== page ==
The thought of human children being raised by animals sounds like fictitious tales from myths and movies like “The Legend of Tarzan.” But these are real cases of feral children who were raised by animals.
A feral child is a human child with little or no exposure to human care, loving or social behavior, and, of human language, usually isolated from all forms of human contact and interactions at a very tender age. Some of these feral children have been rejected, abandoned or confined and their attempted parents due to severe congenital defects. Some of them ran away after suffering from severe abuse or trauma. Many of these feral children, however, have been raised by animals. From the jungles of India to the forests of Germany, here are ten incredible but true cases of human children who were raised by animals.
1. Amala And Kamala, the feral “Wolf Girls” of Midnapore
In 1920, Reverend Singh sighted a mother wolf and her cubs; two of whom had long, knotted hair and resembled a human creature near Midnapore in the Bengal jungle of India. After much difficulties and strong resistance from their wolf family, the two young girls who have been living among wolves were captured. Amala and Kamala were probably not sisters. They have presumably been abducted by the wolves some years apart. When they were found, Kamala was eight years old while Amala was only 18 months old. Both girls were ignorant of the human language. They made high-pitched wailing noises, not unlike a wolf’s howling.
The girls seemed to lack any trace of humanness by the way they functioned. Their minds seemed to work like that of wolves. They would tear off any clothes put on them and ate only raw meat. They would sleep curled up together in a tight ball and would growl and twitch in their sleep. It became morphologically impossible for them to stand upright or attempt to walk because they’ve been on all fours for so long that their tendons and joints had become shortened. They never smiled nor seemed interested in any form of human interaction. The only readable emotion on their faces was fear. Their eyes were said to glow in darkness like cats. They were also said to possess a superhuman sense of smell and hearing. But human voices seemed to be mostly inaudible to their ears.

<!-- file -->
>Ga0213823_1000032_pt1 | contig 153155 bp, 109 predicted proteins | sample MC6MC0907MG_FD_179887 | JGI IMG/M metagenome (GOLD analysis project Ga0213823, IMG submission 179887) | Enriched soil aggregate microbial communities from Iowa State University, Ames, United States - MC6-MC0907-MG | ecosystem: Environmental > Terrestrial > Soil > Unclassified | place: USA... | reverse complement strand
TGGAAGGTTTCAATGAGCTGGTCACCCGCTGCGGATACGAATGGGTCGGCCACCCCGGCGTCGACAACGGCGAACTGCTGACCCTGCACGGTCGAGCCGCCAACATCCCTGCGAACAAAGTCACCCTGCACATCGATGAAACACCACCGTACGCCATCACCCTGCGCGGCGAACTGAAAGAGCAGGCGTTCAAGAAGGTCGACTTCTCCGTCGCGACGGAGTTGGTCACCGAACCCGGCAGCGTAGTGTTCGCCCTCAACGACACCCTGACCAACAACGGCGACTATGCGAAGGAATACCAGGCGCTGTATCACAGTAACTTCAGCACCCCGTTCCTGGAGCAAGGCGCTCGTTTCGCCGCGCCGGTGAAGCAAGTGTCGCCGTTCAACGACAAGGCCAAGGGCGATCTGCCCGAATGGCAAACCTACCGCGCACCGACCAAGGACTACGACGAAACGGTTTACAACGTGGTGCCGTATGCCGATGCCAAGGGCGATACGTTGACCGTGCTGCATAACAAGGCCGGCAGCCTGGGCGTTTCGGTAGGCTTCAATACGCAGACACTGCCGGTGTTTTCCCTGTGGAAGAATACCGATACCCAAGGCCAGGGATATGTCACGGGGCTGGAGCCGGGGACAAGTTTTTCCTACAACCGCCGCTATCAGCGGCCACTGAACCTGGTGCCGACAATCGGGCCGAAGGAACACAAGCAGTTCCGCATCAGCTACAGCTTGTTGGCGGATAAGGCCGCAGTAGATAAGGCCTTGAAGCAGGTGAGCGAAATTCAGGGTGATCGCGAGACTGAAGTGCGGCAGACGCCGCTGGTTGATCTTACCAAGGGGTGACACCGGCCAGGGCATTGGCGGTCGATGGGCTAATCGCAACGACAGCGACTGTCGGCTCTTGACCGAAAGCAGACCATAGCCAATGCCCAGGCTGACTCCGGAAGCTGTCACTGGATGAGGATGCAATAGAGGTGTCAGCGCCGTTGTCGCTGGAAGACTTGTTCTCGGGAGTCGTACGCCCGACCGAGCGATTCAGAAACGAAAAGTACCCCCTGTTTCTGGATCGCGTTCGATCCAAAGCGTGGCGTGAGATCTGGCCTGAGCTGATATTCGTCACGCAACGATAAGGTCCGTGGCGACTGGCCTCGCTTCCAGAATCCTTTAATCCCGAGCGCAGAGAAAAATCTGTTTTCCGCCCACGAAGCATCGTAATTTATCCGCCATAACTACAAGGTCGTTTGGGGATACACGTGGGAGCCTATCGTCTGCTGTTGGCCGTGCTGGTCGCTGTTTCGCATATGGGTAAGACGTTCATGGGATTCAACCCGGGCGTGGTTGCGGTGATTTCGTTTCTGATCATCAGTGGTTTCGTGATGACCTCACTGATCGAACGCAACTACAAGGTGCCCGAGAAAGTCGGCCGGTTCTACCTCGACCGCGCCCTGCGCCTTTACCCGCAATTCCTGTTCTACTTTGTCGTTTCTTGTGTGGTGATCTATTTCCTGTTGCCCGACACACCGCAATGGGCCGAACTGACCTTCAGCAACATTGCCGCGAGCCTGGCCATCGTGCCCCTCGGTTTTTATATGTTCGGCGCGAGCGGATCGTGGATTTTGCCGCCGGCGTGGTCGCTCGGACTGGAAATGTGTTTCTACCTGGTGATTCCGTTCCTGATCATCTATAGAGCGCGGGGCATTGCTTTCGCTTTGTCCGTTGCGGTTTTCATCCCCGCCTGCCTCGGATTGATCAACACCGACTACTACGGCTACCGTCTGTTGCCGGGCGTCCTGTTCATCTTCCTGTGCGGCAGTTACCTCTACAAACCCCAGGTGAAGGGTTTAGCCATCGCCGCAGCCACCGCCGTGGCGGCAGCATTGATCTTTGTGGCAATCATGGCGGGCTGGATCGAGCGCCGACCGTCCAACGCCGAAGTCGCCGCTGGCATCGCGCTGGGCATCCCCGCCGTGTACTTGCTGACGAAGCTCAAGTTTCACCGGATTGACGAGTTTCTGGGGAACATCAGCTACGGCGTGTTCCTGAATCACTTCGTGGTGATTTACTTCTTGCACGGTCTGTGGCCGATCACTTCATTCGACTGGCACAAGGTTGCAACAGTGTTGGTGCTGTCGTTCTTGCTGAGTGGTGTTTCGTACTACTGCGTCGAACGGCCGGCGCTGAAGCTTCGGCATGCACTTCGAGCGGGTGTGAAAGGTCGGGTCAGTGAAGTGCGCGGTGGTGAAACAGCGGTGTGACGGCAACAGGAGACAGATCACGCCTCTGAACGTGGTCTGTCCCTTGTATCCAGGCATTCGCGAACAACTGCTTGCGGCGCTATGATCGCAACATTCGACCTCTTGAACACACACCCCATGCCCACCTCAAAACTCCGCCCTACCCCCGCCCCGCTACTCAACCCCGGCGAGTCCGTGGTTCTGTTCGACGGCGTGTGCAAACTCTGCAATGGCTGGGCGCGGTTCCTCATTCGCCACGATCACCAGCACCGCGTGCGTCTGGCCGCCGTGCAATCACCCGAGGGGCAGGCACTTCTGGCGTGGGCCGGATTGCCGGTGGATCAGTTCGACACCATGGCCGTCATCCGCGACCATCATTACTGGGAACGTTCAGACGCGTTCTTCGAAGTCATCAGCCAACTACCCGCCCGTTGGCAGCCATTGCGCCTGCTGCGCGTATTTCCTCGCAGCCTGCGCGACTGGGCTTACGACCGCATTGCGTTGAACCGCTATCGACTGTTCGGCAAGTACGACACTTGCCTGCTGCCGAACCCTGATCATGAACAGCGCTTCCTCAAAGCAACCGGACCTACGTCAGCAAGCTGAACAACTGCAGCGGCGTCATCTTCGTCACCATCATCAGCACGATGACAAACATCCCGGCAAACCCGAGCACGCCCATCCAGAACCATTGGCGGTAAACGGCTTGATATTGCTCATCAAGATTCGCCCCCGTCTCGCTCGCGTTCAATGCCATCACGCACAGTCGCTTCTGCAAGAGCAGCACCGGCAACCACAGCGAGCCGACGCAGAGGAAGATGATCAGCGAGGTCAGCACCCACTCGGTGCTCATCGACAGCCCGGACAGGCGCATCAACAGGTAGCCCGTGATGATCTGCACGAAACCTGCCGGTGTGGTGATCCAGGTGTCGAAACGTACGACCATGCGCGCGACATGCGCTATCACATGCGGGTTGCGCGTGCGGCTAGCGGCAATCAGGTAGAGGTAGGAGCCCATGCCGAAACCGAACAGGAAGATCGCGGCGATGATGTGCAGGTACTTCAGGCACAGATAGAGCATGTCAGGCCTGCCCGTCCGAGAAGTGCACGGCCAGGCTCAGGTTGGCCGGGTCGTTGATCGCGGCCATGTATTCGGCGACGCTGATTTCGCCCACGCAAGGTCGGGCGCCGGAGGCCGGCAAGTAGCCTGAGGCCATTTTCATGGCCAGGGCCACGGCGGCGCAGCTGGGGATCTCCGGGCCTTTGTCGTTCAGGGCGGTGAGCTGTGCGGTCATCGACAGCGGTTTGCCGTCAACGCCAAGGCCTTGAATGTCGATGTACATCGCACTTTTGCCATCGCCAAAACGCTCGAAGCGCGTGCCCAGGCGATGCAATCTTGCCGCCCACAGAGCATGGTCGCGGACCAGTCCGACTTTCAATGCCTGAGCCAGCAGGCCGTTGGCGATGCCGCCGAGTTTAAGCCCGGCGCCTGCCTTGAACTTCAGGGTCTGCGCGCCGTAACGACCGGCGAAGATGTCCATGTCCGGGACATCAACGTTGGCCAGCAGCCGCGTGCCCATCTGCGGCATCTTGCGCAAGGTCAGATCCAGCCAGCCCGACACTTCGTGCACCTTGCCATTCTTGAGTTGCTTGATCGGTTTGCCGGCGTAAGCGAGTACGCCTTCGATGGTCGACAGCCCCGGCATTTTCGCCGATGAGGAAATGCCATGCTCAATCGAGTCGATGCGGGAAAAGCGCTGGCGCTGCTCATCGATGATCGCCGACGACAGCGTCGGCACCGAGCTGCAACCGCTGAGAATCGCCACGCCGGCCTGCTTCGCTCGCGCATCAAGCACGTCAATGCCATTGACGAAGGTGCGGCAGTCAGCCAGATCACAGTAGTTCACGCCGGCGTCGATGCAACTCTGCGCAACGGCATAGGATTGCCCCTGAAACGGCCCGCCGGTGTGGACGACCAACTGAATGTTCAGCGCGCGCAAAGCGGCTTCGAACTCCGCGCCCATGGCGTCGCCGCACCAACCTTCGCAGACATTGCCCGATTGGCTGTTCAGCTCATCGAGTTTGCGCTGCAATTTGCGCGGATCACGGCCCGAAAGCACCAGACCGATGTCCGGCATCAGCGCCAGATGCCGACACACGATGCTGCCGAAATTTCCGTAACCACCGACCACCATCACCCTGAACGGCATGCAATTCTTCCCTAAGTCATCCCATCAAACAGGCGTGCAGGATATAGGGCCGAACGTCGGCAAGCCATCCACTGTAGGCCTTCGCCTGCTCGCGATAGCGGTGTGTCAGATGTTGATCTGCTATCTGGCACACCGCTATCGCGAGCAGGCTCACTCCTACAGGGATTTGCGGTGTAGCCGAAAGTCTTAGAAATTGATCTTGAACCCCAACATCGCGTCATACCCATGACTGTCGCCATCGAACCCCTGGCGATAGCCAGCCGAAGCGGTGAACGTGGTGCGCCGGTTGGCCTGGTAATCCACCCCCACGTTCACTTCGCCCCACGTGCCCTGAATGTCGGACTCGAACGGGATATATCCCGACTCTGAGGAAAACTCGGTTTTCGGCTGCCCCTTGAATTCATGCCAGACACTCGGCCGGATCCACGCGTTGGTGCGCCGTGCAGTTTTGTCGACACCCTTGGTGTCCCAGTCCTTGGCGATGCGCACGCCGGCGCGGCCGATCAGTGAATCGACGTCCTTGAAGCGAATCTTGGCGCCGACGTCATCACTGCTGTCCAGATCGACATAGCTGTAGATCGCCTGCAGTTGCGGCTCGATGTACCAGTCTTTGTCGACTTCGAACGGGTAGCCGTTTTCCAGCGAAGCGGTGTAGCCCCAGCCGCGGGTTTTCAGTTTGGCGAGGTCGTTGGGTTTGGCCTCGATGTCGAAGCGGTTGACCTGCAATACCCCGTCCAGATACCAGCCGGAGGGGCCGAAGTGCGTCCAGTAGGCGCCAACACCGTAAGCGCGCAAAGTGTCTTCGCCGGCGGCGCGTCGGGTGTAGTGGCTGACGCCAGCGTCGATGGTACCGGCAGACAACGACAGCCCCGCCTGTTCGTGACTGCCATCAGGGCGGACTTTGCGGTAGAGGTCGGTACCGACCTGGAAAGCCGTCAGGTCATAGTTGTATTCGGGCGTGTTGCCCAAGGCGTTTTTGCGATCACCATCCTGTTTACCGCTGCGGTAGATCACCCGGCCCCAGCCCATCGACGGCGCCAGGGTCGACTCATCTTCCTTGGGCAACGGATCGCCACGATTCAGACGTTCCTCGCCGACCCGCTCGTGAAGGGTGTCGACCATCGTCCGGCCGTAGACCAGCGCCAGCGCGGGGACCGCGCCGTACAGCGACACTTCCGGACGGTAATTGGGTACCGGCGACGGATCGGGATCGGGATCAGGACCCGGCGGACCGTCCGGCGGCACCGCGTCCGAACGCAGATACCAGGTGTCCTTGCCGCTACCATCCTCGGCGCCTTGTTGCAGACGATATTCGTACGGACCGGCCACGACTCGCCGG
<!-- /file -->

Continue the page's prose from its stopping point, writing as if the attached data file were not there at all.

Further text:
Amala, the younger girl, began to show signs of progress towards human speech as a healthy toddler before her early death after only a year. Kamala lived longer but was only able to learn about 20 words before she died of typhoid fever in 1929.
2. Prava “The Bird Boy,” Russia
The shocking story of Prava “The Bird Boy” hit the Russian media in 2008. According to reports, the 7-year-old boy was discovered in a tiny two-room apartment that also doubled as an aviary. His 31-year-old mother had kept him in the room filled with cages containing lots of birds, bird feed, and their droppings. She never spoke to Prava and treated him just like another pet bird in her aviary. Although authorities say the child was not physically harmed, he suffered from “Mowgli syndrome,” a term derived from the Jungle Book’s fictional feral child character who was raised by animals and incapable of engaging in any normal human communication. The “bird boy” only communicated by chirping and flapping his arm. He did not comprehend any human language. According to Miss Volskaya, the social worker who rescued him, “When you start talking to him, he chirps.”
When he realizes he is not being understood, he chirps the more and moves his arms with a bird-like gesture. His mother signed an abdication from that allowed his release for care. According to reports, he was initially taking into an asylum but later transferred to a center for psychological care shortly afterward.
3. Oxana Malaya, “The Ukrainian Dog Girl”
Oxana Malaya was born November 1983 and was a healthy child at birth according to medical records. However, her parents were alcoholics and were unable to care for her. This dysfunctional Ukrainian family lived in an impoverished neighborhood where many wild dogs roam the streets. One night after her parents had left her alone outside, the warmth-seeking infantile Oxana crawled into the farm kennel behind their house and curled up with the mongrel dogs, an act that probably saved her life.
She was eight years old feral child when she was found and had lived in the kennel among dogs for the most of her life. She lacked human interaction, and her behaviors and mannerisms were mostly dog-like. She sniffed at her food before she ate, growled, panted with her tongue out, ran on all fours, bared her teeth and barked like a wild dog. She also had powerful senses of hearing, smell, and sight. Oxana was taken into intensive therapy where learn basic social and verbal skills but only with the ability of a five-year-old. She now lives in a clinic in Odessa and works with the hospital’s farm animals under the supervision of her. She says she’s at her best when surrounded by animals.